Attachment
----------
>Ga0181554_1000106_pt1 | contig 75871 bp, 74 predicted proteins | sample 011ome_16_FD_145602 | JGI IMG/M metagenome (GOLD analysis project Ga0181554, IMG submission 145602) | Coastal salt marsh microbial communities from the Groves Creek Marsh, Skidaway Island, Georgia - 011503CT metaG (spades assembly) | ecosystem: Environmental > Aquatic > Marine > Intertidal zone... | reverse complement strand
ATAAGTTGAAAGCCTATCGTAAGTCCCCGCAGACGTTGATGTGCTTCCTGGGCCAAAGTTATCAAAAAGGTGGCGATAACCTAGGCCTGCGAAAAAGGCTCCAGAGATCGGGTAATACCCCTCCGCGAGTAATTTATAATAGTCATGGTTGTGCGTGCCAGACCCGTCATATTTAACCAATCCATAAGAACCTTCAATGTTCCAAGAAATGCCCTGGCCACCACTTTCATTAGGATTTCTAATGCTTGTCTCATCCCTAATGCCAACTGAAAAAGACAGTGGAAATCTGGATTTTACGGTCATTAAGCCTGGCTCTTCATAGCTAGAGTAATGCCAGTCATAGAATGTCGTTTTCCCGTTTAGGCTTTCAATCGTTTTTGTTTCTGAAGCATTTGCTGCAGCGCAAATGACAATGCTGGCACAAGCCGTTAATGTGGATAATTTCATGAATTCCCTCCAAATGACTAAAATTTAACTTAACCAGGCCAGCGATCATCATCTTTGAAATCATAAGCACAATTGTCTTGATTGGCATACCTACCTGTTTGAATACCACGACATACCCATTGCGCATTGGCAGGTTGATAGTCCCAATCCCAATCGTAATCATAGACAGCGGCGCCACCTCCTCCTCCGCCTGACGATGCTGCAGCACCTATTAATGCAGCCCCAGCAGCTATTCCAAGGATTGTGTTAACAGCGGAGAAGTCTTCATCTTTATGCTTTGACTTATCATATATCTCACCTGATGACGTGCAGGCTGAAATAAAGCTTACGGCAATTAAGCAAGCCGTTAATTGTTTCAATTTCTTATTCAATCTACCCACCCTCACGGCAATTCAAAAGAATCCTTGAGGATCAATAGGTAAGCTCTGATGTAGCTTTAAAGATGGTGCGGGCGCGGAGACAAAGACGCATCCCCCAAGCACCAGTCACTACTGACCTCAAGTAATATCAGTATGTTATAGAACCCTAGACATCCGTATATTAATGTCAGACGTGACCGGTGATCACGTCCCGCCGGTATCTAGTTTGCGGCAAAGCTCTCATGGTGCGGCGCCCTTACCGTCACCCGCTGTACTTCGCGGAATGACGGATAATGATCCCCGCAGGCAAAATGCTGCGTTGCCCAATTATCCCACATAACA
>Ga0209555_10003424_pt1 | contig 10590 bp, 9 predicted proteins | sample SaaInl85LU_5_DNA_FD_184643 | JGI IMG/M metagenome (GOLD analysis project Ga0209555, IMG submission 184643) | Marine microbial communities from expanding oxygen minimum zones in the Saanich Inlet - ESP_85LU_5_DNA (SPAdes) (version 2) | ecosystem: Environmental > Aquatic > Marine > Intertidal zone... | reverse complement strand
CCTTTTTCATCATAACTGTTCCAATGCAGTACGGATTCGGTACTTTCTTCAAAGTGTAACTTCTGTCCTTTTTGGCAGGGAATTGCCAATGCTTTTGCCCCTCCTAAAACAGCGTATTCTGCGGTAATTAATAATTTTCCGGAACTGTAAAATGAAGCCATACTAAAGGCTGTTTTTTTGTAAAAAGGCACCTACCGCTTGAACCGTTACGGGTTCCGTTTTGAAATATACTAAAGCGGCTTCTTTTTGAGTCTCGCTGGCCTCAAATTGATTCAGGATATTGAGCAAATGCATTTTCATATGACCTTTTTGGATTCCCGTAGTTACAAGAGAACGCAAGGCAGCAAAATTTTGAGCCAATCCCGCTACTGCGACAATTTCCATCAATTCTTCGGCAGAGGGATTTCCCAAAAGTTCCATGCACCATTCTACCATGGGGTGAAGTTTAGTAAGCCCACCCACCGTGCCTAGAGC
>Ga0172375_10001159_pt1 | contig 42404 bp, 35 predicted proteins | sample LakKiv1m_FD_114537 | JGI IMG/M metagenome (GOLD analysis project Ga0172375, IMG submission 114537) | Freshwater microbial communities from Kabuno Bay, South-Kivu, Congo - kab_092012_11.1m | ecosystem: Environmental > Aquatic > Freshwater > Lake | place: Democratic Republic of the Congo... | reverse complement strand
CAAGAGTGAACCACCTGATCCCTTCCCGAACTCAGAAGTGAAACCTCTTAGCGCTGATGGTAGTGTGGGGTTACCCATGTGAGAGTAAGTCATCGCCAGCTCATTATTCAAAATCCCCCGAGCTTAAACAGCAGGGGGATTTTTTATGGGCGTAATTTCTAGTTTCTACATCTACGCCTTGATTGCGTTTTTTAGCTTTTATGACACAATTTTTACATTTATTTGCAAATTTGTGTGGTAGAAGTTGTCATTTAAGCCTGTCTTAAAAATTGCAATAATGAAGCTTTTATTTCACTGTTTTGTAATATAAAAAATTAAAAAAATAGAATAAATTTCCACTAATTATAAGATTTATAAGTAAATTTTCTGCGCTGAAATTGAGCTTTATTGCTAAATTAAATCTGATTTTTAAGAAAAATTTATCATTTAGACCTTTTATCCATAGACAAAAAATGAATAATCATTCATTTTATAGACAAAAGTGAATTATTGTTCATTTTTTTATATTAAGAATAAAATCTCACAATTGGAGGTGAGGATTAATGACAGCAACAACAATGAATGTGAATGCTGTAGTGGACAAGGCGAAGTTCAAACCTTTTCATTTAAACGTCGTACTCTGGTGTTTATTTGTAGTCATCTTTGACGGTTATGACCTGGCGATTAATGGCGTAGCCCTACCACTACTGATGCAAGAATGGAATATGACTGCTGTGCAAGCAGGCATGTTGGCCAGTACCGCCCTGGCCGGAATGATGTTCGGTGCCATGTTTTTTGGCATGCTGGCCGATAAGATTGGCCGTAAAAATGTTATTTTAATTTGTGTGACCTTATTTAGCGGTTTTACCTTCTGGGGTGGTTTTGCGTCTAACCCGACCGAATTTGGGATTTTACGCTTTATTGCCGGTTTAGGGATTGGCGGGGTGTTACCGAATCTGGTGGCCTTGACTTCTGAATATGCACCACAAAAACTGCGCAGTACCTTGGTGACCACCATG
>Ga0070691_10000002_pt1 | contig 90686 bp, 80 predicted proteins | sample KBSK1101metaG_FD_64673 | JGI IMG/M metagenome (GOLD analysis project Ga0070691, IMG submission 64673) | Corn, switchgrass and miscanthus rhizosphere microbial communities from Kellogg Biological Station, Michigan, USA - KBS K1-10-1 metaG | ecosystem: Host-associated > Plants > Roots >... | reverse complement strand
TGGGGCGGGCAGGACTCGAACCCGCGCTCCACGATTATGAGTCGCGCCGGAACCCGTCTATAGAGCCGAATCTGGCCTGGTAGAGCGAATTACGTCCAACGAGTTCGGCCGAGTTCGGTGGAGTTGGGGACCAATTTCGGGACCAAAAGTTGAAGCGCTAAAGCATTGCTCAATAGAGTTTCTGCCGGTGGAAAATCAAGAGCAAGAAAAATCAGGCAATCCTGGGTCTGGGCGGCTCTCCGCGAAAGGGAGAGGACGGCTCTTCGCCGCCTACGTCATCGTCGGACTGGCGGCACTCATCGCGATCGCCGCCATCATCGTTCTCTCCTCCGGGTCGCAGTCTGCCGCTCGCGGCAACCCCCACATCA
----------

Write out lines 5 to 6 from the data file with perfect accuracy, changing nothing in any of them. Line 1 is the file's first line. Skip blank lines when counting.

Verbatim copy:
>Ga0172375_10001159_pt1 | contig 42404 bp, 35 predicted proteins | sample LakKiv1m_FD_114537 | JGI IMG/M metagenome (GOLD analysis project Ga0172375, IMG submission 114537) | Freshwater microbial communities from Kabuno Bay, South-Kivu, Congo - kab_092012_11.1m | ecosystem: Environmental > Aquatic > Freshwater > Lake | place: Democratic Republic of the Congo... | reverse complement strand
CAAGAGTGAACCACCTGATCCCTTCCCGAACTCAGAAGTGAAACCTCTTAGCGCTGATGGTAGTGTGGGGTTACCCATGTGAGAGTAAGTCATCGCCAGCTCATTATTCAAAATCCCCCGAGCTTAAACAGCAGGGGGATTTTTTATGGGCGTAATTTCTAGTTTCTACATCTACGCCTTGATTGCGTTTTTTAGCTTTTATGACACAATTTTTACATTTATTTGCAAATTTGTGTGGTAGAAGTTGTCATTTAAGCCTGTCTTAAAAATTGCAATAATGAAGCTTTTATTTCACTGTTTTGTAATATAAAAAATTAAAAAAATAGAATAAATTTCCACTAATTATAAGATTTATAAGTAAATTTTCTGCGCTGAAATTGAGCTTTATTGCTAAATTAAATCTGATTTTTAAGAAAAATTTATCATTTAGACCTTTTATCCATAGACAAAAAATGAATAATCATTCATTTTATAGACAAAAGTGAATTATTGTTCATTTTTTTATATTAAGAATAAAATCTCACAATTGGAGGTGAGGATTAATGACAGCAACAACAATGAATGTGAATGCTGTAGTGGACAAGGCGAAGTTCAAACCTTTTCATTTAAACGTCGTACTCTGGTGTTTATTTGTAGTCATCTTTGACGGTTATGACCTGGCGATTAATGGCGTAGCCCTACCACTACTGATGCAAGAATGGAATATGACTGCTGTGCAAGCAGGCATGTTGGCCAGTACCGCCCTGGCCGGAATGATGTTCGGTGCCATGTTTTTTGGCATGCTGGCCGATAAGATTGGCCGTAAAAATGTTATTTTAATTTGTGTGACCTTATTTAGCGGTTTTACCTTCTGGGGTGGTTTTGCGTCTAACCCGACCGAATTTGGGATTTTACGCTTTATTGCCGGTTTAGGGATTGGCGGGGTGTTACCGAATCTGGTGGCCTTGACTTCTGAATATGCACCACAAAAACTGCGCAGTACCTTGGTGACCACCATG